I start and underpaint with hard pastels and like Cretacolors, but use most any hard ones for that.

I don't have or use pans; they are not on my radar, not sure why. Perhaps it is because I made myself a promise not to take up anything "new" and somehow they fall into that category for me.

Barbara WC
01-20-2012, 11:11 PM
How do you like using your hard pastels? Do you enjoy drawing? If you enjoy using your hard pastels, you will likely enjoy soft pastel sticks even more. If you prefer painting with a brush in other media versus drawing, pans might be more comfortable.

Part of the reason I like pastel sticks is because of the direct nature of using a pastel stick- there is no paintbrush in the way, I don't have to keep going back and forth between a palette and paper.

I also paint, but enjoy the process of holding and using pastel sticks more than painting with a paintbrush. Pan pastels make use of sponges, and the application is more similar to painting with a brush- if you are painting a large area of the same color, you have to keep reloading your sponge with color. I have a few Pan pastels, and while they are fun to use, I much prefer to use pastel sticks.

lisaastrup
01-21-2012, 04:05 AM
Hi Barbara.

Thank you, a very good explanation (spel ?) I can see what you mean, maybe then sticks is more for me too :)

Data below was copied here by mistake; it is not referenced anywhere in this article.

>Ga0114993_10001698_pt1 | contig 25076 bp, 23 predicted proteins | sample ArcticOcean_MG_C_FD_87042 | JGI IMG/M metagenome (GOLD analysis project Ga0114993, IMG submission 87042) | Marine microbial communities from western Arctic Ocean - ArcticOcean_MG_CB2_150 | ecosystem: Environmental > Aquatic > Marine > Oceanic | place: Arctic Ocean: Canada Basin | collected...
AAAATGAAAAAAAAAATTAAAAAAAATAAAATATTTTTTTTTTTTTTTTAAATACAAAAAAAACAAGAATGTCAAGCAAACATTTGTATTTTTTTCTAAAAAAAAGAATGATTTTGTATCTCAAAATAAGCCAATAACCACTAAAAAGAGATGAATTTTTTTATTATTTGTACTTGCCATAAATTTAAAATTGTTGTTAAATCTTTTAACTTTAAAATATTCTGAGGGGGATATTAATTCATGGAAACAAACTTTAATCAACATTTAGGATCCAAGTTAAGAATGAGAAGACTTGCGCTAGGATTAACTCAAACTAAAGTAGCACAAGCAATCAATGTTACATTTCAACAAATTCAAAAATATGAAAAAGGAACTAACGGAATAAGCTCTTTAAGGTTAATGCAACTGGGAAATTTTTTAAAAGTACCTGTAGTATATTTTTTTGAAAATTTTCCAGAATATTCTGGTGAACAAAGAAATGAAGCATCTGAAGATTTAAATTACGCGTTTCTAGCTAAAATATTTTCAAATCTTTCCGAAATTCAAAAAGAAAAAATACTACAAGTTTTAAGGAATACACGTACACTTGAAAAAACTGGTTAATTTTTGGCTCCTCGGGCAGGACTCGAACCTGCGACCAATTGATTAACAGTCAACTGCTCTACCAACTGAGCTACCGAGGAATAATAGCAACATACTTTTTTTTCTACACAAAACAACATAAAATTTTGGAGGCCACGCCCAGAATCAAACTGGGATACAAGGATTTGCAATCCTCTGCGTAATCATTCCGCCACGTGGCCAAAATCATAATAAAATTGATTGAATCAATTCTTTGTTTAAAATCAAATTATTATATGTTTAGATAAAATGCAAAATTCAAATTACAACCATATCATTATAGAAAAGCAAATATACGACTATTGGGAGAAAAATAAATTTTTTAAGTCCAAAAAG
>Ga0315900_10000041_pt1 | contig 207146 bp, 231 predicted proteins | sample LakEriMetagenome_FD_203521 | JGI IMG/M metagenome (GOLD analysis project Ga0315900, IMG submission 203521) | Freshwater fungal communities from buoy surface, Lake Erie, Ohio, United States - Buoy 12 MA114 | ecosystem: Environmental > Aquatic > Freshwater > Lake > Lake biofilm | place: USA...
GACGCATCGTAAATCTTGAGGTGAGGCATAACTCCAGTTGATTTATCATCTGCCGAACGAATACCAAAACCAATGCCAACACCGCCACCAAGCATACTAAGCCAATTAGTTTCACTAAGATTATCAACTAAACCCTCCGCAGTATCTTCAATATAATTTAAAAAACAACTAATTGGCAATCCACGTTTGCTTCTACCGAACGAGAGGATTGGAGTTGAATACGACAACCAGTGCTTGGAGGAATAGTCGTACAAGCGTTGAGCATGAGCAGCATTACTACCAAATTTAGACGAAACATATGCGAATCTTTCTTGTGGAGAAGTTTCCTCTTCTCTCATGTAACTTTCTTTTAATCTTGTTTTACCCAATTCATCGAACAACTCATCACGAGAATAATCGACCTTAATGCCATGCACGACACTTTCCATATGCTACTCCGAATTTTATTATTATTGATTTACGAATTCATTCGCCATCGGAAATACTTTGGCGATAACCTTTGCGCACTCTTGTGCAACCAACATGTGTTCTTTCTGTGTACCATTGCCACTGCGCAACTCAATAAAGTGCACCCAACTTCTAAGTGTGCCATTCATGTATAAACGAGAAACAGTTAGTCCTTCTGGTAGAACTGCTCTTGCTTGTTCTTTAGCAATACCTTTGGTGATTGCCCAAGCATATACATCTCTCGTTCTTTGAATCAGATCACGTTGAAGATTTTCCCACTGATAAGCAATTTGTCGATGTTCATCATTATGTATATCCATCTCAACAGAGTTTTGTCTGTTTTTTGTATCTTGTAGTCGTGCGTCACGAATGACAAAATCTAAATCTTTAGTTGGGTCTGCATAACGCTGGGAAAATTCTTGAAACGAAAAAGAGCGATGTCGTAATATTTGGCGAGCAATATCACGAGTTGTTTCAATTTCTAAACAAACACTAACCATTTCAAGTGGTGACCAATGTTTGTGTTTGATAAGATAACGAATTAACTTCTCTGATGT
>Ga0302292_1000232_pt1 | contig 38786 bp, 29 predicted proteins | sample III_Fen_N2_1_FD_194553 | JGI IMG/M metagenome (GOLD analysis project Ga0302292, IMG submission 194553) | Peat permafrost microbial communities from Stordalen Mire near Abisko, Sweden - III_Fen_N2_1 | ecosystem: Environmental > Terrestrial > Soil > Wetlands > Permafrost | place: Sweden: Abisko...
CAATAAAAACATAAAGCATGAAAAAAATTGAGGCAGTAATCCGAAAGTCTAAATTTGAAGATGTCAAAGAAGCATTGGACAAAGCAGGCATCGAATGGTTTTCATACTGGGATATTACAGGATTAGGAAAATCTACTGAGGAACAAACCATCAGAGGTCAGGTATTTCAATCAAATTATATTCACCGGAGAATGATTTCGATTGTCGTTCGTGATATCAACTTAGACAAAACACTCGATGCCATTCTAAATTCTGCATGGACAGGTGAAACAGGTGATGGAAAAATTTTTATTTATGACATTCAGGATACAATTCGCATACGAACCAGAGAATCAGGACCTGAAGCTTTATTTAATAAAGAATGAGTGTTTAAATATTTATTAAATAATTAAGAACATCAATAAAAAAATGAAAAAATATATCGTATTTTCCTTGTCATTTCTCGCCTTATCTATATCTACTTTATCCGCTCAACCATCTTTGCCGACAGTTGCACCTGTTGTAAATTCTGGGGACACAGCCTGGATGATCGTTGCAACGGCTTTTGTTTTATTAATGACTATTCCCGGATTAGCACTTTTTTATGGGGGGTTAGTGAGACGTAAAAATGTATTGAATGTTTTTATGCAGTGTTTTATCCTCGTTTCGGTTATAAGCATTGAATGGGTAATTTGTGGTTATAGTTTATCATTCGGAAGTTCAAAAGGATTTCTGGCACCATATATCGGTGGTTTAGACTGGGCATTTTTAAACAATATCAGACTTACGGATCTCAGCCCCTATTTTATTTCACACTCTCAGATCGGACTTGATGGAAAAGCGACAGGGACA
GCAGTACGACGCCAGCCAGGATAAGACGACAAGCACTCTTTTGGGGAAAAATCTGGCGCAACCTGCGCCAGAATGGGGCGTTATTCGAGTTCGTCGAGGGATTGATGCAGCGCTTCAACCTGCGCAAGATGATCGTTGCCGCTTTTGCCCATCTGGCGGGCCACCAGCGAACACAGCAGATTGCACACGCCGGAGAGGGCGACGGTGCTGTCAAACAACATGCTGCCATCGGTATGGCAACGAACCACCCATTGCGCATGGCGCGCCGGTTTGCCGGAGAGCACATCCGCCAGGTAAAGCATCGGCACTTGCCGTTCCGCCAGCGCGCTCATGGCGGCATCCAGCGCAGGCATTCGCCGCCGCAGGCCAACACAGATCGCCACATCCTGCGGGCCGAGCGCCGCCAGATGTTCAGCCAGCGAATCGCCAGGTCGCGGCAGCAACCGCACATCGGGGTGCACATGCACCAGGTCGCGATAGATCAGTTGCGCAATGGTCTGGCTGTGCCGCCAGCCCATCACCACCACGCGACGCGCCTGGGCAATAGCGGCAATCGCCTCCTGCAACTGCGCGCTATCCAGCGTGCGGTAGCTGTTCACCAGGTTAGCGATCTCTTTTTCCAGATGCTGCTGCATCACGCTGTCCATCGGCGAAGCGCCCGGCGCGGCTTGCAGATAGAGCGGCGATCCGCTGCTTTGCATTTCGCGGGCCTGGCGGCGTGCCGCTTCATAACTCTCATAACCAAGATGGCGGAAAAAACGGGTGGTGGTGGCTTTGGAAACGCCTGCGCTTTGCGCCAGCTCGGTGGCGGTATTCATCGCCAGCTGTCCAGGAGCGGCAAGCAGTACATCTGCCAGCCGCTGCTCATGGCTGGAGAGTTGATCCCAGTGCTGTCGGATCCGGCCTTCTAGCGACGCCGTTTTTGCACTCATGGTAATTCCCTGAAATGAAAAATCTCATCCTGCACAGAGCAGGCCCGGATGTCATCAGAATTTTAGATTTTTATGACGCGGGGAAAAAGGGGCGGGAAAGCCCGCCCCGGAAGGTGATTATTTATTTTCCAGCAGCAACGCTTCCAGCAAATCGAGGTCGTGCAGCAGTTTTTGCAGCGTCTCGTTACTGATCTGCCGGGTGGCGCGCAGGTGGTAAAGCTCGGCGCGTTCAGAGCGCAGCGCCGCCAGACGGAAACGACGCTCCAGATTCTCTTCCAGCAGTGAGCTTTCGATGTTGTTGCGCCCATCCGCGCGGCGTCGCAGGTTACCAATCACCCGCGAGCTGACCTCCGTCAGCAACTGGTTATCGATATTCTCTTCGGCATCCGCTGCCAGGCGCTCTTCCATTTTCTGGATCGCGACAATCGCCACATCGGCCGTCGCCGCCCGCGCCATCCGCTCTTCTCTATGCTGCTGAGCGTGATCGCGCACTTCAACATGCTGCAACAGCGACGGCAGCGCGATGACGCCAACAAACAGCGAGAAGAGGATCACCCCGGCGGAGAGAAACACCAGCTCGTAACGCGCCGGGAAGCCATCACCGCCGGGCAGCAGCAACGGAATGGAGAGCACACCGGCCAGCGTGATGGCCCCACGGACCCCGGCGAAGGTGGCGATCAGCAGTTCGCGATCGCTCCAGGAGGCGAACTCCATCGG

I like the hard pastels and like mixing them on the paper ;)

robertsloan2
01-21-2012, 07:26 PM
I'd say start with the sticks since you're used to the Rowney hard pastels. Rembrandt, Sennelier or Schminke half stick sets are a good way to get lots of colors for less money than full sticks sets.

Schminke and Sennelier are both "super soft" brands. Rembrandt is a medium soft brand. Rembrandt would probably come closer to what you're used to and Senneliers are lovely but will wear down faster.

Later on consider getting the 20 color Painters set or the 10 color Painters set in Pan Pastels along with the tools bag set to find out which sponges are your favorites. They do work well together.

If you want the full benefits of "soft over hard" you could get the 60 Rembrandt but also snap up the 20 Sennelier half sticks set in Swap Shop to have some super-soft finishing pastels. The advantage is that if you fill the paper tooth with Rembrandt, you can add one more layer with Sennelier putting accents light over dark.

Also, email Dick Blick asking for samples of each of their artist grade brands. They will be very happy to send you sample sticks before you invest in a big set and those can go into your box too. Jerry's Artarama also sends out samples. I mention this every time someone's looking to kit up to start because it's best if you can try the different brands yourself first, decide which texture you like best.

If you like mixing hard pastels on the paper, the softer Rembrandts and softest Senneliers are going to be fun for you. Pans can wait.